Don’t panic! Here are some ideas for getting your tax bill paid and minimizing interest and penalties.

File your tax return on time. Individual income taxes are due and payable in full on April 15. If you expect to owe, you may be tempted to postpone filing until you have the money or decide not to file the return at all.

If you can’t file your personal tax return by April 15, you can apply for an automatic six-month extension of time to file. Tax returns filed after April 15 are subject to the late filing penalty if no extension is in place.

The automatic six-month extension is obtained by filing Form 4868. This is only an extension of time to file, not of time to pay.
Be sure to file the return before the extension expires. Missing the tax return due date (including extensions) makes you subject to the late filing penalty, which can be as much as 25% of the amount of tax due.

To avoid the late payment penalty, pay at least 90% of your tax liability by April 15 and pay in full by the exten- sion date of October 15. Otherwise, the late payment pen- alty can also be as much as 25% of the amount due.

Pay as much as you can with your tax return. Even if you can’t pay the entire amount, pay as much as possible when you file your tax return.

Every dollar you pay reduces the late payment penalty and cuts down on interest charges.

The same principle holds if you owe because of an audit or IRS notice. Pay as much as you can as early as you can.

Consider getting a loan or using your credit card to pay your tax balance in full.

The interest rate and fees charged by a lender or credit card company might be lower than the interest and penalties the IRS can charge you.


Be sure to calculate the total cost of a bank or credit card loan before choosing this option.
The bank or credit card interest you pay will generally not be tax-deductible.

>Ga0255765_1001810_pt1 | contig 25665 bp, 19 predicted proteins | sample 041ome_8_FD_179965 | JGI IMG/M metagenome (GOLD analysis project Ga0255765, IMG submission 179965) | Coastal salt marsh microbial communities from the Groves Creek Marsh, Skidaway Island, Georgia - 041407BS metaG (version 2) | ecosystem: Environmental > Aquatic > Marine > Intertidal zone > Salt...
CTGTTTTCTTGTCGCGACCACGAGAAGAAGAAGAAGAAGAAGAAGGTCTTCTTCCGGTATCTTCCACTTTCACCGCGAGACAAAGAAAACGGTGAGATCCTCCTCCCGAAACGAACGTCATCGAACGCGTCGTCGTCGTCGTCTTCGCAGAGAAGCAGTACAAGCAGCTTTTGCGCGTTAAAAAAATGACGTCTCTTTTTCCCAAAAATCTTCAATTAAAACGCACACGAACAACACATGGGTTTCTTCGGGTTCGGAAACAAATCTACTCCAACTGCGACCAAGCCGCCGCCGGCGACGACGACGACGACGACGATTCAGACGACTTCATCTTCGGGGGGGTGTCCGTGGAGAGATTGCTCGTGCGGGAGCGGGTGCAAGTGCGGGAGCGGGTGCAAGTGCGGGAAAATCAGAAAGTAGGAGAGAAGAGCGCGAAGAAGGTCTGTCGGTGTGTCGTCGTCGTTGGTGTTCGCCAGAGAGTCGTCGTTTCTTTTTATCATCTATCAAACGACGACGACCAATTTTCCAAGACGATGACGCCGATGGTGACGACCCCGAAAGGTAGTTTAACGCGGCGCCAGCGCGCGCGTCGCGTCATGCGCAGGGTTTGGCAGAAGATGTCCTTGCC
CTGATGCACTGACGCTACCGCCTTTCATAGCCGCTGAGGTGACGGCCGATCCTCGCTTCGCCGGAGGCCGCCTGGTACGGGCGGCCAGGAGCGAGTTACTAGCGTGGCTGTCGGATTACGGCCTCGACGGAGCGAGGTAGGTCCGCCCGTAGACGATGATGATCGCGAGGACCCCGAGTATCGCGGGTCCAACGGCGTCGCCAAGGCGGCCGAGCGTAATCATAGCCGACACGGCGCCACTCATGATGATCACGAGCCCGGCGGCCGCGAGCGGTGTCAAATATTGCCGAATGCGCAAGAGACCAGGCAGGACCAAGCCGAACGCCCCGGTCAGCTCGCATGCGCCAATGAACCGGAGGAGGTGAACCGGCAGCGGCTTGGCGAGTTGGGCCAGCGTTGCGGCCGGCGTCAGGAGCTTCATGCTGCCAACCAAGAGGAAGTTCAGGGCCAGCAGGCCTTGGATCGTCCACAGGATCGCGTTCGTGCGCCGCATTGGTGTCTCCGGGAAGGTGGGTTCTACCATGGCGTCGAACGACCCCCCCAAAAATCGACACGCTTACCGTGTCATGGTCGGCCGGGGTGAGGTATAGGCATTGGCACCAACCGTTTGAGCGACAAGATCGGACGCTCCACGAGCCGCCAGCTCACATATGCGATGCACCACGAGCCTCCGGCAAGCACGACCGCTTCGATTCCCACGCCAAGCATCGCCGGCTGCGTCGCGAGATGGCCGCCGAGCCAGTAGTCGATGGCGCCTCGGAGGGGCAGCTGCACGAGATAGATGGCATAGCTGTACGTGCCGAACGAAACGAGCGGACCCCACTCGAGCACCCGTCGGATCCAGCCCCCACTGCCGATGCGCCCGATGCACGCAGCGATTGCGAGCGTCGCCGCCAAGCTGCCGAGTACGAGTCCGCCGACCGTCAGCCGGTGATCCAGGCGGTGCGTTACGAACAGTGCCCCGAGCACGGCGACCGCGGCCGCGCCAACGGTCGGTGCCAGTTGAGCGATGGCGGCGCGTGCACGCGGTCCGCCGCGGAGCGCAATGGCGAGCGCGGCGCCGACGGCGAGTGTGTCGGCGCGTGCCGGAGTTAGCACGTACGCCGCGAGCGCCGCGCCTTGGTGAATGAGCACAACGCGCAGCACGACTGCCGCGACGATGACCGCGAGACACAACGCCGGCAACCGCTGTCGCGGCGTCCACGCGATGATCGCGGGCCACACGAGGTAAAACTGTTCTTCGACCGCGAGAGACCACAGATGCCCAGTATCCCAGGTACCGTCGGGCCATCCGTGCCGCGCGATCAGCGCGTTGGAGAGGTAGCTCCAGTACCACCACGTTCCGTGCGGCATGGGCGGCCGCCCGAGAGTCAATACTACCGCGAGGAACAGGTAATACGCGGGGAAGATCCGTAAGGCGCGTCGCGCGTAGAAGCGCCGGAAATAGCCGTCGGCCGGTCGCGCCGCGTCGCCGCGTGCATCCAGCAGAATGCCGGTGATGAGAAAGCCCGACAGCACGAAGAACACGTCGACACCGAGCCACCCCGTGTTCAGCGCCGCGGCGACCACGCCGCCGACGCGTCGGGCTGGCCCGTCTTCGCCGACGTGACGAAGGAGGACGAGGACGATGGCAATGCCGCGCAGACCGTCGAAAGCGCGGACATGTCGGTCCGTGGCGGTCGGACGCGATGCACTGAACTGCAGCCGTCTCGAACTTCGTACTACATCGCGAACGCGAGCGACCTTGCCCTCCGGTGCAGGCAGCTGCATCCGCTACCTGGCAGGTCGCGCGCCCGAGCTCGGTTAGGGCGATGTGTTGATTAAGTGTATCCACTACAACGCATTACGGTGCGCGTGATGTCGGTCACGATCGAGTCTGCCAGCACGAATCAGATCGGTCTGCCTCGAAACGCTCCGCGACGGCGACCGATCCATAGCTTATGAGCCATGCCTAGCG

Ask the IRS for more time to pay. The IRS may grant you a short additional period (60–120 days) to pay your taxes in full. Interest and penalty accrue on the unpaid amount.

Call the IRS at 800-829-1040, or
Use the IRS Online Payment Agreement application at

Request an extension of time to pay by filing Form 9465, Installment Agreement Request.

You may attach Form 9465 to your tax return or file it by itself. Don’t file Form 9465 if you can pay your entire balance due within 120 days or if you request an Online Payment Agreement.

On Form 9465, you specify the payment amount and monthly due date. You may make an initial payment with Form 9465. If the IRS approves your request, you can have up to 72 months to pay. Interest accrues during the payment period, but penalties might be abated.

If the amount you owe is between $25,000 and $50,000, you must agree to payments by direct debit and provide bank information.

If you owe $10,000 or less, and the IRS agrees that you are not able to pay in full, your request will be automatically approved if all the following are true.

You agree to pay in full within three years.
You have no other IRS installment agreements in place.

You have filed on time and paid your taxes for the previous five years.